Low(er) oil prices: what they might mean for oil importers like China

I had to think twice before writing the title for this piece. I wrote the words ‘low oil prices’, and then realised that what we call ‘low’ today would have been considered ‘high’ just five years ago, and almost ‘very high’ ten years ago when the annual average price for Brent crude oil (from the UK) was below US 13 per barrel. As an economist colleague of mine says to students: something can only be high or low in comparison to something else. In the case of oil prices, it can be in comparison to prices at a certain previous time or in comparison with previous expectations of future prices.

What is critical today is that prices are low in comparison to expectations just one year ago, in December 2007, when prices were hovering just below US $ 100 per barrel. The pundits were telling us to get ready for  US $ 150 and possibly US $ 200 per barrel. In early July 2008 the price of Brent crude oil nearly did reach US $150 per barrel, but since then it has declined to about US $ 40 per barrel at the time of writing. The strengthening of the US dollar has somewhat offset this decline for some importing countries.

The implications for China, and for other oil importing states, are of two main types: those which arise from the behaviours of external actors and those which more directly relate to domestic policies.

Let us look first at the external actors. OPEC as an organisation has the potential to reduce oil production in the short-term, and everybody will be watching the meeting to be held in Algeria on 17th December 2008 to see if they decide to cut production and by how much. Then we will be watching to see which OPEC member states break their pledges and produce more than their allowance.  For we have to realise that many OPEC countries will face budgetary challenges of varying degrees of magnitude in 2009 – for their expectation was for prices to be close to US $ 100 per barrel.

Linked to the OPEC decision, but of much greater importance, is the response of those who invest in future oil and gas production. Oil prices may have plunged, but costs have not fallen as fast and are unlikely to reach the levels seen in the 1990s unless oil prices remain low for several years. As a result, projects which have been prepared during the last three or four years have been postponed because they had an oil-price threshold of US $ 60  per barrel or more to make a profit.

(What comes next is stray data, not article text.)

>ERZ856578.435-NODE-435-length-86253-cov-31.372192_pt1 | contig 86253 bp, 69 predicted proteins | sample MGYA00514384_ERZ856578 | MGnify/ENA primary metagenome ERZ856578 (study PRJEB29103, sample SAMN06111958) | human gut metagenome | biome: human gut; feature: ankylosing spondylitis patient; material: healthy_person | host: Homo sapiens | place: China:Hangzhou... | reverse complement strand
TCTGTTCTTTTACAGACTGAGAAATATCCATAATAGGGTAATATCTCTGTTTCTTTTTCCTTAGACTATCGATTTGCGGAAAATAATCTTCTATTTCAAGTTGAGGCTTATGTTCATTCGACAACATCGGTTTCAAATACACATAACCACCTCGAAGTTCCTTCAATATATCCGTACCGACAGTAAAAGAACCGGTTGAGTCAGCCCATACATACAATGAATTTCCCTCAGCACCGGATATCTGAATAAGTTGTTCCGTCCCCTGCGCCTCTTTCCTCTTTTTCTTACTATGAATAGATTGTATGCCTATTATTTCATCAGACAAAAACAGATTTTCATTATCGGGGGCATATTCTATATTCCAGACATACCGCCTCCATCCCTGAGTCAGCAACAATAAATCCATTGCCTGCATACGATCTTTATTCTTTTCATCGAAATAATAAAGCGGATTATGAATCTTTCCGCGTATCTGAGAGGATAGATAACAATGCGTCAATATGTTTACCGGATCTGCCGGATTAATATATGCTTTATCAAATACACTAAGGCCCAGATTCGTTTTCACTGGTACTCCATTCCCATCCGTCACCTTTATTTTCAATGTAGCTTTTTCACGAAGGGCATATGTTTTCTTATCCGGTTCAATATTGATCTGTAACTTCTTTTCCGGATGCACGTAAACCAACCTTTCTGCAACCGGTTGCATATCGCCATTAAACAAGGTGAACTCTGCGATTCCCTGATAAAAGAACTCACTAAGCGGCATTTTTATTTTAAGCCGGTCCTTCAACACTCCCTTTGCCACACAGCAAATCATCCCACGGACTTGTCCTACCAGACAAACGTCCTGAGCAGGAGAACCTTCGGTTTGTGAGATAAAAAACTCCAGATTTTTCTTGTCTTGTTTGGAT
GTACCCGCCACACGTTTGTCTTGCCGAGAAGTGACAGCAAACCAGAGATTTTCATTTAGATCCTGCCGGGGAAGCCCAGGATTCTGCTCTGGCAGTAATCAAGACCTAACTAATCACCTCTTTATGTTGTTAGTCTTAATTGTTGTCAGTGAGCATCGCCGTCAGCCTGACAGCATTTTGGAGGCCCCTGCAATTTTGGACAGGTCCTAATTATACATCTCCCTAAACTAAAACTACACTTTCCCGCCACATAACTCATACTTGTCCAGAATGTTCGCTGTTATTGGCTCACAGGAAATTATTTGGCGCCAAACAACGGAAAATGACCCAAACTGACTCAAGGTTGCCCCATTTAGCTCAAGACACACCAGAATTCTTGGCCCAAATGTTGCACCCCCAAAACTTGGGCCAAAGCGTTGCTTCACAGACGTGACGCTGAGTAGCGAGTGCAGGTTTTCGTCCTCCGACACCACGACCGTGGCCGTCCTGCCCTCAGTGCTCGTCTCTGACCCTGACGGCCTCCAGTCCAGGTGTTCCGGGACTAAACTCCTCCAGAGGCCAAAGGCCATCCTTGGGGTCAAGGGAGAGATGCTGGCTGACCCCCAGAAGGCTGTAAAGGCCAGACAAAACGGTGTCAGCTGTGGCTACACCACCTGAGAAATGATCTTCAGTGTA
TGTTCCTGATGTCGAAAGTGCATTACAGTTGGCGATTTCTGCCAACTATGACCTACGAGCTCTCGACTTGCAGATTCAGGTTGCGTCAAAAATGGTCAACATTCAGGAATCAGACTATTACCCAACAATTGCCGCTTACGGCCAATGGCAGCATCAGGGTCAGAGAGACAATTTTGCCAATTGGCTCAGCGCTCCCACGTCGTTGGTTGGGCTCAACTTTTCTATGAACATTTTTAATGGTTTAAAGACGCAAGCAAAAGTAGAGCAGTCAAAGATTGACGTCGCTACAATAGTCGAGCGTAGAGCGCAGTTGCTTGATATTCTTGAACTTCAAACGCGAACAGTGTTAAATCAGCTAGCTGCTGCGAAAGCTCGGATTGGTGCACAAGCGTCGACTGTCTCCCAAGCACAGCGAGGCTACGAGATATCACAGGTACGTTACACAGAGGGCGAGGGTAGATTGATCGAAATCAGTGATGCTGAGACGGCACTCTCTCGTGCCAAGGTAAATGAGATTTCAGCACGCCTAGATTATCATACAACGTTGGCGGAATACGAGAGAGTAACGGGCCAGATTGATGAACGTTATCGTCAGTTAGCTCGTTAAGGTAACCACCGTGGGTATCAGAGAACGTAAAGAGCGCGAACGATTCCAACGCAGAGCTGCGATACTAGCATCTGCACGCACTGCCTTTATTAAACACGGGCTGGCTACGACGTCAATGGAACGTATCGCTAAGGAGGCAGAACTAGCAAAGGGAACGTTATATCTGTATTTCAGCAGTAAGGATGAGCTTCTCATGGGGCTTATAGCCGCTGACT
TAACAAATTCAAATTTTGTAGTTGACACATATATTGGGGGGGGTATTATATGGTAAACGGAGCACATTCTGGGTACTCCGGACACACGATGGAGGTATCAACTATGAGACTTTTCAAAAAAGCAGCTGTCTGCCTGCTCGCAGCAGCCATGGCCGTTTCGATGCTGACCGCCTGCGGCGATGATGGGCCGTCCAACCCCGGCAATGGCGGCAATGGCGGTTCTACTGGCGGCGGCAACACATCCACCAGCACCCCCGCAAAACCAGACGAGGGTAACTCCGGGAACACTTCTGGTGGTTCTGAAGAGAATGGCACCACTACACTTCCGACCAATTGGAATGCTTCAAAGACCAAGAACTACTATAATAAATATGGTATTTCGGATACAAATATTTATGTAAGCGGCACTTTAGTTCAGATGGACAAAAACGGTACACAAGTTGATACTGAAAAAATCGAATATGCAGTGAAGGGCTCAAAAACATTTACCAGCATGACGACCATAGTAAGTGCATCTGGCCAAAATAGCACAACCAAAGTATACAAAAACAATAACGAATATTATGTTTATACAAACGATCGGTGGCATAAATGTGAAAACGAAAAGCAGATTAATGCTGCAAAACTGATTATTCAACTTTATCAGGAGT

Thus, if we assume that the world economic growth will indeed pick up again to the sort of rates we have been seeing in recent years, then the challenge of a shortage of oil and gas production capacity will come back to hit us. Low prices will not solve this serious problem, they will merely postpone it. If investment in new production capacity continues to be too low, then oil prices will quickly return to US $ 100 or US $ 150 per barrel, or higher, as the world economy recovers.

This grim scenario will only be avoided if we realise that this recurring threat of high prices is indeed a signal: a signal to change the way we use energy.  With oil prices, and indeed all energy prices, rising relentlessly since 2004, governments and citizens around the world were seeking ways to curb their energy consumption in the short term and governments were putting in place strategies to enhance the efficiency of energy use across their economies in the long-term. Some of these measures had been put into action, others awaited final approval, whilst others were just draft proposals. Despite the immaturity  and incompleteness of some of the proposals, it was becoming apparent in late 2007 and early 2008 that a high degree of consensus was emerging amongst many governments that the need for combined action on energy consumption and climate change was becoming ever more pressing.

 The question now is to what extent will this enthusiasm for clean and efficient energy use be dampened by the current economic and financial crisis? Will the next two or three years be used constructively to continue building on earlier policies and instruments to promote clean and efficient energy use, or will these years be lost as effort and funds are diverted to address the economic and financial crisis? Governments will have other concerns on their agendas, and most companies will have less money and less access to loans for investing in the development or deployment of new technologies and practices.